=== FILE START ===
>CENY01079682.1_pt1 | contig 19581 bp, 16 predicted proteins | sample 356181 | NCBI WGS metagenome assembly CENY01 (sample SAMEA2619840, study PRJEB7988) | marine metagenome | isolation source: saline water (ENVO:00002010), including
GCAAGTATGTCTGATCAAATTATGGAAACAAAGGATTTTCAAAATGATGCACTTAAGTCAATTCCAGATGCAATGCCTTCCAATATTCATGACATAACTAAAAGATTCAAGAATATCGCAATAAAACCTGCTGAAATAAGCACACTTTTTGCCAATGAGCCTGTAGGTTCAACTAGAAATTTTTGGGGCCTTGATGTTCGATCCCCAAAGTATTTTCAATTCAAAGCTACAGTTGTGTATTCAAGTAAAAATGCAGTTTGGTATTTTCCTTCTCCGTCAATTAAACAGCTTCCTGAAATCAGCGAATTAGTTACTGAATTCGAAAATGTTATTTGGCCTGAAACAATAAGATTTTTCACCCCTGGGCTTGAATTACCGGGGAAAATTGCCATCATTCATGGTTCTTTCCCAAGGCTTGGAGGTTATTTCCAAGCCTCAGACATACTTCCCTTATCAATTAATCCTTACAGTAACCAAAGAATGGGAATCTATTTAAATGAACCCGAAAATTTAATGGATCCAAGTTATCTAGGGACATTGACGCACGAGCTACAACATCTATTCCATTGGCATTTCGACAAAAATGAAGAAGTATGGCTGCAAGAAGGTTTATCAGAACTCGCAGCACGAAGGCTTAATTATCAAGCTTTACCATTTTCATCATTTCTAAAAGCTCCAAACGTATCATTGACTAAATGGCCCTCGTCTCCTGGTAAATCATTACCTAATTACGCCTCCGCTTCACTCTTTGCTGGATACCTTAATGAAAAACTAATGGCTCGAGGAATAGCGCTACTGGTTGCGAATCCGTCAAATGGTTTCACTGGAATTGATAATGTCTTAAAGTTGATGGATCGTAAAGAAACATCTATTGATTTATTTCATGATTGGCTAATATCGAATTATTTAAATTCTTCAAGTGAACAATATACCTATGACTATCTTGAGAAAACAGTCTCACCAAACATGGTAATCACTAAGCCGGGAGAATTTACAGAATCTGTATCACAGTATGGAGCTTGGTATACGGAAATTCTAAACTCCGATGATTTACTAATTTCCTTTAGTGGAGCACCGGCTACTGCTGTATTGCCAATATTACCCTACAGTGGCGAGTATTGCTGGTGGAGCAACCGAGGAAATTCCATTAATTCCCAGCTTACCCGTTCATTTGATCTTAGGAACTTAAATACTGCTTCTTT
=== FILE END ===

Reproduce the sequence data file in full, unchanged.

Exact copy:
>CENY01079682.1_pt1 | contig 19581 bp, 16 predicted proteins | sample 356181 | NCBI WGS metagenome assembly CENY01 (sample SAMEA2619840, study PRJEB7988) | marine metagenome | isolation source: saline water (ENVO:00002010), including
GCAAGTATGTCTGATCAAATTATGGAAACAAAGGATTTTCAAAATGATGCACTTAAGTCAATTCCAGATGCAATGCCTTCCAATATTCATGACATAACTAAAAGATTCAAGAATATCGCAATAAAACCTGCTGAAATAAGCACACTTTTTGCCAATGAGCCTGTAGGTTCAACTAGAAATTTTTGGGGCCTTGATGTTCGATCCCCAAAGTATTTTCAATTCAAAGCTACAGTTGTGTATTCAAGTAAAAATGCAGTTTGGTATTTTCCTTCTCCGTCAATTAAACAGCTTCCTGAAATCAGCGAATTAGTTACTGAATTCGAAAATGTTATTTGGCCTGAAACAATAAGATTTTTCACCCCTGGGCTTGAATTACCGGGGAAAATTGCCATCATTCATGGTTCTTTCCCAAGGCTTGGAGGTTATTTCCAAGCCTCAGACATACTTCCCTTATCAATTAATCCTTACAGTAACCAAAGAATGGGAATCTATTTAAATGAACCCGAAAATTTAATGGATCCAAGTTATCTAGGGACATTGACGCACGAGCTACAACATCTATTCCATTGGCATTTCGACAAAAATGAAGAAGTATGGCTGCAAGAAGGTTTATCAGAACTCGCAGCACGAAGGCTTAATTATCAAGCTTTACCATTTTCATCATTTCTAAAAGCTCCAAACGTATCATTGACTAAATGGCCCTCGTCTCCTGGTAAATCATTACCTAATTACGCCTCCGCTTCACTCTTTGCTGGATACCTTAATGAAAAACTAATGGCTCGAGGAATAGCGCTACTGGTTGCGAATCCGTCAAATGGTTTCACTGGAATTGATAATGTCTTAAAGTTGATGGATCGTAAAGAAACATCTATTGATTTATTTCATGATTGGCTAATATCGAATTATTTAAATTCTTCAAGTGAACAATATACCTATGACTATCTTGAGAAAACAGTCTCACCAAACATGGTAATCACTAAGCCGGGAGAATTTACAGAATCTGTATCACAGTATGGAGCTTGGTATACGGAAATTCTAAACTCCGATGATTTACTAATTTCCTTTAGTGGAGCACCGGCTACTGCTGTATTGCCAATATTACCCTACAGTGGCGAGTATTGCTGGTGGAGCAACCGAGGAAATTCCATTAATTCCCAGCTTACCCGTTCATTTGATCTTAGGAACTTAAATACTGCTTCTTT